Thursday, October 07, 2004

Oil withdrawal

Thomas Friedman warns that the Bush administration's energy policies are fueling terrorism. It's not an original argument but a cogent one nonetheless. America's oil dependancy props up corrupt and repressive Middle Eastern regimes. Friedman says the most progressive Arab nations are those with little or no oil to export, such as Bahrain and Dubai.

Mr. Bush says we're in "a global war on terrorism.'' That's right. But that war is rooted in the Arab-Muslim world. That means there is no war on terrorism that doesn't involve helping this region onto a more promising path for its huge population of young people - too many of whom are unemployed or unemployable because their oil-rich regimes are resistant to change and their religious leaders are resisting modernity.

Friedman advocates a gasoline tax, but a more farsighted solution would be to put a stop to our sprawling development practices. Build denser, walkable communities. Eliminate zoning codes that segregate residential and commercial development. Create a reliable funding stream for public transportation.

Of course, not all the blame lies with politicians. Much of it rests with ourselves. Americans have deliberately chosen a way of life that is not only bad for their health and their communities, but for the nation and perhaps the world as well.


Blogger fester said...

I need to develop this series of ideas further, so please bear with me as I spout first thoughts.

1) Let's assume consumer economic rationality, so people will buy equivilant products at the best prices.
2) Let's assume producer economic rationality, so long term, producers will sell their products only if they can make at least normal profits on their investments.
3) Crude oil is relatively fungible.Oil produced in Saudi Arabia is a near substitute for Texas crude and Texas crude is a near substitute for North Sea crude. (Please don't go off on me about sweet v. sour, heavy v. light, this is a quick approximation.)

In the short term, any serious conservation effort, induced either by changes in external pricing such as a serious increase in the gasoline tax or by self-motivated conservation in order to avoid paying the high prices will lead to an increase in the percentage of fuel that the US imports. Domestic US production is relatively expensive while the Saudis can pump out a barrel of oil, and still make a profit at single dollars per barrel levels while the average US producer breaks even relatively close to $20 a barrel. US consumption will shift from expensive (relatively) Texas oil to cheap OPEC oil. Global demand will decrease, all else being equal, bringing down global prices, but the US will be consuming proportionally more foreign oil even if aggregate amounts are the same or less.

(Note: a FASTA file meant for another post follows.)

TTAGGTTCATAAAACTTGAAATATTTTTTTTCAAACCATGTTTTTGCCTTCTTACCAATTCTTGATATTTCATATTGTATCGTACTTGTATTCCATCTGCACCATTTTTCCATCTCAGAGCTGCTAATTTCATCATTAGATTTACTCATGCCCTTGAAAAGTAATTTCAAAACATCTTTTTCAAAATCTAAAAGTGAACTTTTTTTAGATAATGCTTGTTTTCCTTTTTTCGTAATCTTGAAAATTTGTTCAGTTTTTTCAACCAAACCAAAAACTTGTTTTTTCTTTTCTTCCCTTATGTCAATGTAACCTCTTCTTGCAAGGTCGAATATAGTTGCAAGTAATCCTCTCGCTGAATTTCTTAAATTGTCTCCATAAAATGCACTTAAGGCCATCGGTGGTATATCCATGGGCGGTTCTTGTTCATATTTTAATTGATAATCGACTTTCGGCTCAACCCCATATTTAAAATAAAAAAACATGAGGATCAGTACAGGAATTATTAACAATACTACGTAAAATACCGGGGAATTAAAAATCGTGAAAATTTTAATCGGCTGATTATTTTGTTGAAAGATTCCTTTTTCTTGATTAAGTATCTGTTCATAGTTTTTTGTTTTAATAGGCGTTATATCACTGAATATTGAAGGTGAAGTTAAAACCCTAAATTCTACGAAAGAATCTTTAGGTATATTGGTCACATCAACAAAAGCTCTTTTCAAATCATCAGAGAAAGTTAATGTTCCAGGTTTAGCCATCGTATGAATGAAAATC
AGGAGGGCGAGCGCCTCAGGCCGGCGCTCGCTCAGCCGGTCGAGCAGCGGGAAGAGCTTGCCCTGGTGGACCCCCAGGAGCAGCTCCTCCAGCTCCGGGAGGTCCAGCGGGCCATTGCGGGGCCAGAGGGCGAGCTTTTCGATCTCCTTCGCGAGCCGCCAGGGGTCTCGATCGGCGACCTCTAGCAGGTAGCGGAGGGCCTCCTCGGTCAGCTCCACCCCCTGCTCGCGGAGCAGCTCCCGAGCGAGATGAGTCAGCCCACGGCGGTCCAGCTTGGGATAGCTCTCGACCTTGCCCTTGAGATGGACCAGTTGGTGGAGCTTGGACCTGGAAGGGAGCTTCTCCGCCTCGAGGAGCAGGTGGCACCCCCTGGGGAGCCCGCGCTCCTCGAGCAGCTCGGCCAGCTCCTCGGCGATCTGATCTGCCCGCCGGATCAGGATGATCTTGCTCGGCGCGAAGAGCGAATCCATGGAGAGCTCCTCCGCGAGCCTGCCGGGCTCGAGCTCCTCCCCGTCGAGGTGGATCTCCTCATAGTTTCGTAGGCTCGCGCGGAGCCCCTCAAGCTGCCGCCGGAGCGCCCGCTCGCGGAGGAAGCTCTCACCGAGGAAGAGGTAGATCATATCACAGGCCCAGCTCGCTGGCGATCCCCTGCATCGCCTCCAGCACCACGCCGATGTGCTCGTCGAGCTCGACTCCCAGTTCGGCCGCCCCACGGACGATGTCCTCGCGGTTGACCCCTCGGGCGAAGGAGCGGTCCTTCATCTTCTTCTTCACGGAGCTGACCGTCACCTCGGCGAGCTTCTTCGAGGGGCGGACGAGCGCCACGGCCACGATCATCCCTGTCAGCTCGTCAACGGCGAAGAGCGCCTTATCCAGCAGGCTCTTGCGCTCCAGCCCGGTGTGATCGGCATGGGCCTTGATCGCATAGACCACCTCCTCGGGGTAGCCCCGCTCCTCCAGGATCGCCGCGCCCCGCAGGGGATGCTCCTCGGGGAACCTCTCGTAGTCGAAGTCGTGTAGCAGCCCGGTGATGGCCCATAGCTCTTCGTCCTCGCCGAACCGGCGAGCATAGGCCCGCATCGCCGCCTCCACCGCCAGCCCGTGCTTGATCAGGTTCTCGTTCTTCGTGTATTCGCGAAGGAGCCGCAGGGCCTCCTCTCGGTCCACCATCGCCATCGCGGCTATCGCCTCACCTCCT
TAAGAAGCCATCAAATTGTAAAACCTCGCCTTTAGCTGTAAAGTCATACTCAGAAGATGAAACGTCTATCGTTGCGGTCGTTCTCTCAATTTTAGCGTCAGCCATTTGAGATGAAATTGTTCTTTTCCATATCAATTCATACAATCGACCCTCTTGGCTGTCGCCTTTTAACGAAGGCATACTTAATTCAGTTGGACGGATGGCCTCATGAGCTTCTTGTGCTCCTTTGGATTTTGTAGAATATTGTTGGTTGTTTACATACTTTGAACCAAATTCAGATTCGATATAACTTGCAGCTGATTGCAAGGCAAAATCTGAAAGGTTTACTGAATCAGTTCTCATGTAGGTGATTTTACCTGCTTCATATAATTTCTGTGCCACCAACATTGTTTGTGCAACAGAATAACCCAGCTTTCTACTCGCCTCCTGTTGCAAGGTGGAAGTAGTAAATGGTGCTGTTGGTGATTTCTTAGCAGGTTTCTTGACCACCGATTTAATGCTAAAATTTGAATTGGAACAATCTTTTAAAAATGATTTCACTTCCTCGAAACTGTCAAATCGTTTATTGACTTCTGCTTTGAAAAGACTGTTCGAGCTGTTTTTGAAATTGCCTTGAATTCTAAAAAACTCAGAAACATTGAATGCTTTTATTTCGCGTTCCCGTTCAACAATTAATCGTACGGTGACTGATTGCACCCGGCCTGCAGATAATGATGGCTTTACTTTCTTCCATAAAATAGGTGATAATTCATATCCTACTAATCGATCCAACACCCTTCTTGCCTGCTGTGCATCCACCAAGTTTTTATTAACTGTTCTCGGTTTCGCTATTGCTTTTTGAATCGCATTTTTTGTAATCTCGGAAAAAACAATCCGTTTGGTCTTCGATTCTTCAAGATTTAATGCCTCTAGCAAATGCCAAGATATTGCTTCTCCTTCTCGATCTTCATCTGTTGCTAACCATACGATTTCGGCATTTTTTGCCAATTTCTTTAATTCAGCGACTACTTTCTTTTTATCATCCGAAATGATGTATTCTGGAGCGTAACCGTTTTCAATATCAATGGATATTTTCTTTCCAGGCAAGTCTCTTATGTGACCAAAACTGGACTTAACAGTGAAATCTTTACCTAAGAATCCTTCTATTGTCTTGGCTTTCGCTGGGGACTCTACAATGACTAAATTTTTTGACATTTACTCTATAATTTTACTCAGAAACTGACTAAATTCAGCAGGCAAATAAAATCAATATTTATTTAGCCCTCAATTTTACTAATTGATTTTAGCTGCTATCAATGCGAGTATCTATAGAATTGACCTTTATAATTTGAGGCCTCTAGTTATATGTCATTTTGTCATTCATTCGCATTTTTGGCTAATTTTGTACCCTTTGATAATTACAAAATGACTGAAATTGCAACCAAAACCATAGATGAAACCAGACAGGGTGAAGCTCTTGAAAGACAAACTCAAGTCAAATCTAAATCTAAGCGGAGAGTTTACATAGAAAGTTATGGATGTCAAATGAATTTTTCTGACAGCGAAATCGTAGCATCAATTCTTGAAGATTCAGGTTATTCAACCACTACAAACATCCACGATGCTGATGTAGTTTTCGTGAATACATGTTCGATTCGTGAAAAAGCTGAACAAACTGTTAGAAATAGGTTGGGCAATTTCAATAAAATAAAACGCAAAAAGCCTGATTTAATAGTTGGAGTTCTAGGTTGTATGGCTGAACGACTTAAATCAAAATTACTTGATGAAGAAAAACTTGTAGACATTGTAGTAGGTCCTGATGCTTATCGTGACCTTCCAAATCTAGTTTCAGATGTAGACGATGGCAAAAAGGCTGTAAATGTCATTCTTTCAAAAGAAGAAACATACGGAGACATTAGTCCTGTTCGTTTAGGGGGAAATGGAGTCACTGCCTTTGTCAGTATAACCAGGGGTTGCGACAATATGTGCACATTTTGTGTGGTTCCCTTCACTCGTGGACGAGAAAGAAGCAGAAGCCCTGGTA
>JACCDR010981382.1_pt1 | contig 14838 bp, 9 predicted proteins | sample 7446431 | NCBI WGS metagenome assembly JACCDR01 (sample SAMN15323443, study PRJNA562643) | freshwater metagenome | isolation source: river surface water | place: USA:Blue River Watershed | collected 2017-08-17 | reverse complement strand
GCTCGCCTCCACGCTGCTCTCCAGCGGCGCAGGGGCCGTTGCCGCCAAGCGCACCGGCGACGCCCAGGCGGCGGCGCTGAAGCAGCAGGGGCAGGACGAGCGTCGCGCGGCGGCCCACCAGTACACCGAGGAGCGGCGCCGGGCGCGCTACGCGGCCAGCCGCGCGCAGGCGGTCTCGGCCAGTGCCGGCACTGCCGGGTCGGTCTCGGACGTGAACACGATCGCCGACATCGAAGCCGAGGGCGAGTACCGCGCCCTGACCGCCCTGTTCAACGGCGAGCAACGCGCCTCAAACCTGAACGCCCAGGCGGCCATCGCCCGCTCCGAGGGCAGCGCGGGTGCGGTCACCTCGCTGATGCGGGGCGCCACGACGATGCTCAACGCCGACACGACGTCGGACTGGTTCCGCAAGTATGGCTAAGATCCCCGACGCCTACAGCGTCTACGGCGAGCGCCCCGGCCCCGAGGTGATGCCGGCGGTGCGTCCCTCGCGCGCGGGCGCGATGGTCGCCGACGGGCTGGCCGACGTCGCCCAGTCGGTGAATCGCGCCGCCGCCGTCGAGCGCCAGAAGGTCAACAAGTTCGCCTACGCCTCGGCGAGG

Medium term, this shift away from oil will still drive down international prices and decrease OPEC profits, but energy self-sufficiency, if it includes a net enerngy contribution from petroleum, will still need to have foreign oil in the mix. The Saudi government should still be able to afford their devil's bargain with the Wahhabi clerical establishment of paying for their mosques and ideology as long as they keep the unemployed or underemployed diverted from revolting against the Saudi government. The Saudis had a budget plan for this year that assumed oil would be priced at less than $20/bbl, so they can afford a significant drop in prices to maintain this system even before they start drawing down their assets.

Long term, reducing oil will bring the Saudi and other repressive Arab governments to their knees. The relevant question is will the US consumer and voter tolerate the price in the changes to their life styles that this objective would require. I like living in a dense, mutli-use urban environment, but there is a strong ideological and intellectual movement against such an environment. Can we make this adjustment? I don't know.

7:29 PM

Anonymous Anonymous said...

All of which, of course, will take decades. This is a carbon economy, and to radically change that will entail major reforms to the way we live, farm, fight wars and travel.

What has not been noticed has been Bush's fervid drive to de-Saudize our fuelstock purchases (beyond drilling in Alaska, of course).

I could mention a slew of diplomatic, military and trade initiatives in West Africa, South and Central America, the Phillippines, Qatar and the former Soviet repubics to reduce dependence on our traditional Middle Eastern suppliers.

But this will be seen as pandering to the Bushies (What! I haven't read about U.S.-funded exploration in Gabon! I don't believe there's 1.1 billion barrels of proven reserves in Equatorial Guinea! 8 billion in Brazil? 1,660 trillion feet of natural gas that could be delivered out of Vladvistock! My ass!).

I know this doesn't equal 690 billion barrels of reserves in the Middle East, but it's a medium-range solution to a long-range problem.

Of course, PA and WV are the Saudi Arabias of domestic coal. Should we simply switch to burning that?

2:07 PM


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